What may be obscured by the smell of Hoisin sauce and the sight of hanging roast ducks (once banned in America) is the area's deep social history ingrained in the hidden alleys and corners, starting in Old Chinatown where Union Station currently stands. It's a tight-knit community with a sense of pride, having experienced many difficulties--from the first race riots to forced relocation. Through it all, there's one thing that has always been at the core of the Chinatown experience: food.
During the first wave of Chinese immigration in the late 1800s to the early 1900s, one of the most common occupations for the migrants was in the produce business. Unable to find ingredients from their homeland, they grew their own, often peddling the beans and cabbage door-to-door in the Old Chinatown neighborhood. The City Market, established by a group of immigrant farmers in 1903, served as one of the main outlets for such vendors, and its surrounding areas became one of the first Chinese-American suburbs.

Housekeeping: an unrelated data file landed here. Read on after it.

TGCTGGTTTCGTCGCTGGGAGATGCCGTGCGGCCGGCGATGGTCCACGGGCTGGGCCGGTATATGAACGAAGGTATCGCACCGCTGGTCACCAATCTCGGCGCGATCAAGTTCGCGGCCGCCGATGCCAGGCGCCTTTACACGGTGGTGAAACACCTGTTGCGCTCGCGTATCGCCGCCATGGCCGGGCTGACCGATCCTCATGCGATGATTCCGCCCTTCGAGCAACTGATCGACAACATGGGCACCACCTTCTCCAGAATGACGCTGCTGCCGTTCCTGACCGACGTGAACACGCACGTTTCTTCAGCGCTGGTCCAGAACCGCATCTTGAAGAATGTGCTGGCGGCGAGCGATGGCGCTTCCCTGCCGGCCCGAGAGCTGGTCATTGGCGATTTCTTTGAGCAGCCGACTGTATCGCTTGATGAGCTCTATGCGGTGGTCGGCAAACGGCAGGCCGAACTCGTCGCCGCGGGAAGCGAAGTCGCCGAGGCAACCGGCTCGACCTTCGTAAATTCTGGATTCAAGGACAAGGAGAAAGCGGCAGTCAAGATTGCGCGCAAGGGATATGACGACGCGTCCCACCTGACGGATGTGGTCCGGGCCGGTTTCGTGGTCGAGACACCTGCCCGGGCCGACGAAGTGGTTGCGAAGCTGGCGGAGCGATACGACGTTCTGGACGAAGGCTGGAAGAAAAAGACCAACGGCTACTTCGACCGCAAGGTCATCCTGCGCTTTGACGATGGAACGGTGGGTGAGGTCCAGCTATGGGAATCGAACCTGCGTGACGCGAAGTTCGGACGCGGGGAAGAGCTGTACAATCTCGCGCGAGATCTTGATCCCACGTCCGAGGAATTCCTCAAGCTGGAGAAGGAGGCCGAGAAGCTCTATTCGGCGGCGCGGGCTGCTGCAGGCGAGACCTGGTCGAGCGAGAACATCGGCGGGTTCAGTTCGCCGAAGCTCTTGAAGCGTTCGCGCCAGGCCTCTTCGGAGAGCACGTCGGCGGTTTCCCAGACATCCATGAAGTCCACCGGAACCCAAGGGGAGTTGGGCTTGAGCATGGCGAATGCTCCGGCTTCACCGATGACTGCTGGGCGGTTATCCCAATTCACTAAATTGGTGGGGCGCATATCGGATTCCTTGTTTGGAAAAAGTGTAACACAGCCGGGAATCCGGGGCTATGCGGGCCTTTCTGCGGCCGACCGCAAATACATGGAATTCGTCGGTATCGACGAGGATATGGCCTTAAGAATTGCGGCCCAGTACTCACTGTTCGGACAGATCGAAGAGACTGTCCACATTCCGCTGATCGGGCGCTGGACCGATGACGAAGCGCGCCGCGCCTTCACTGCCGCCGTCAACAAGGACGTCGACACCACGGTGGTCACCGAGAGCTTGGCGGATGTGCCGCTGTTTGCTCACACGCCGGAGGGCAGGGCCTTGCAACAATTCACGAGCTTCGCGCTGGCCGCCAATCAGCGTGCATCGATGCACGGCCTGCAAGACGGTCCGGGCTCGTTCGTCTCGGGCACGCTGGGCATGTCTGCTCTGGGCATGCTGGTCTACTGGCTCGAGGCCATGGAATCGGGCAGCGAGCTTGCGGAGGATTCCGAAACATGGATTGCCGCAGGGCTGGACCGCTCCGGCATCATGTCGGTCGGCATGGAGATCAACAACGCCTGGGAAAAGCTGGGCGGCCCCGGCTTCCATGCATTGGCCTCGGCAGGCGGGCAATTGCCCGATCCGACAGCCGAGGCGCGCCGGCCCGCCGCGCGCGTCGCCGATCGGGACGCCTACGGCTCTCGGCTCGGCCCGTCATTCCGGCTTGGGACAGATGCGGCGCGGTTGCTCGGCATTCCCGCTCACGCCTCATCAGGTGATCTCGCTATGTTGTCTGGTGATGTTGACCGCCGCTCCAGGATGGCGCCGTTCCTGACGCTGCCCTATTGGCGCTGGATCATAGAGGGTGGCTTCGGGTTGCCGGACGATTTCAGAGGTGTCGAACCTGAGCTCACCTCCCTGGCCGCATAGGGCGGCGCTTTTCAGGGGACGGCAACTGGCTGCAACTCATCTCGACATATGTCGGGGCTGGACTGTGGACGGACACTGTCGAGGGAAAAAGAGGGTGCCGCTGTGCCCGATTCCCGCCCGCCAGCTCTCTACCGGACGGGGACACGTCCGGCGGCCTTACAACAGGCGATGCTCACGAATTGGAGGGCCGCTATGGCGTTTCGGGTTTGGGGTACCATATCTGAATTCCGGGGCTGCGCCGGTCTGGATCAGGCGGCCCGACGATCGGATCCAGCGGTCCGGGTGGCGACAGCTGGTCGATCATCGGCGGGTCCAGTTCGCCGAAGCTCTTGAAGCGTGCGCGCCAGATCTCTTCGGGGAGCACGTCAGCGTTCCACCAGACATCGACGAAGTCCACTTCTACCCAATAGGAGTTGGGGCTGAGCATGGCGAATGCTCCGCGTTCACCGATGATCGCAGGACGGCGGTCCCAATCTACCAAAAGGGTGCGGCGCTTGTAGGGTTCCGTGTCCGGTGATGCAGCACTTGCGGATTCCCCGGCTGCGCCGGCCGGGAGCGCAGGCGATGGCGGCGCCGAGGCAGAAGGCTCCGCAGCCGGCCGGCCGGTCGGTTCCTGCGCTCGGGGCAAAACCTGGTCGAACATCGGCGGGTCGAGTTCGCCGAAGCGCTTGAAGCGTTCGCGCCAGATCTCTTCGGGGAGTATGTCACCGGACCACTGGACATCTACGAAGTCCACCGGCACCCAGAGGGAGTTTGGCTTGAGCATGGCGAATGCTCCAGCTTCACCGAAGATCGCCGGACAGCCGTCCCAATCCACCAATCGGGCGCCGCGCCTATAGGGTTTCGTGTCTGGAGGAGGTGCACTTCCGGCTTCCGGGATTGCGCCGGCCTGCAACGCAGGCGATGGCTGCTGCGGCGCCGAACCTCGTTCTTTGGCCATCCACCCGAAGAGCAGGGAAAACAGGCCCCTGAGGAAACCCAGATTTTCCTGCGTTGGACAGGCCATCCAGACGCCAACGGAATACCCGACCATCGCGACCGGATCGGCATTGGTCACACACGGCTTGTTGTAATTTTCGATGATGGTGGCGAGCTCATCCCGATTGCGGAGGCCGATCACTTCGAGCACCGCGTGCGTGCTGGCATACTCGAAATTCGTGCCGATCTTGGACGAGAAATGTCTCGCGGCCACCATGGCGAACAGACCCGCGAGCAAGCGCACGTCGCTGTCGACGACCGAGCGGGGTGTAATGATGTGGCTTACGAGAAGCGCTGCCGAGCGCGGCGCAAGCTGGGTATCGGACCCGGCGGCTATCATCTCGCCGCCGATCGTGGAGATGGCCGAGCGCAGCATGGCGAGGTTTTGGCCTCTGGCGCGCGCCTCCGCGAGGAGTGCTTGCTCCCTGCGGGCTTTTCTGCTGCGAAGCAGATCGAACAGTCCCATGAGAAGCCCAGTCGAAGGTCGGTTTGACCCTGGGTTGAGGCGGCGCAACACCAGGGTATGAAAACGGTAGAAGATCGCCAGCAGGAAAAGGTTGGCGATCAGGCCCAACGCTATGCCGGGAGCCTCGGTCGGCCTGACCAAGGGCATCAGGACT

- Charlie Quon - On working at The City Market and how Chinese-Americans ruled the produce industry.
- The City Market - A slideshow of images depicting the changing neighborhood surrounding the market.
- Writer Lisa See - On her family's history in Chinatown and her grandfather Eddy See's restaurant The Dragon's Den.
- Phoenix Bakery - Youth Voices talks with owner Kelly Chan about strawberry cream cakes and the changing demographics of Chinatown.
- Kim Chuy Cambodian Restaurant - Political turmoil in Cambodia in the 1970s prompted the Lim family to relocate to Chinatown, where they began practicing the art of the Chiu Chow style noodle cuisine.
- New Battambang Restaurant - Owner Phen Tang escaped from Cambodia to Vietnam to Thailand, to refugee camps, and finally to America, where he serves traditional Cambodian cuisine at his restaurant.
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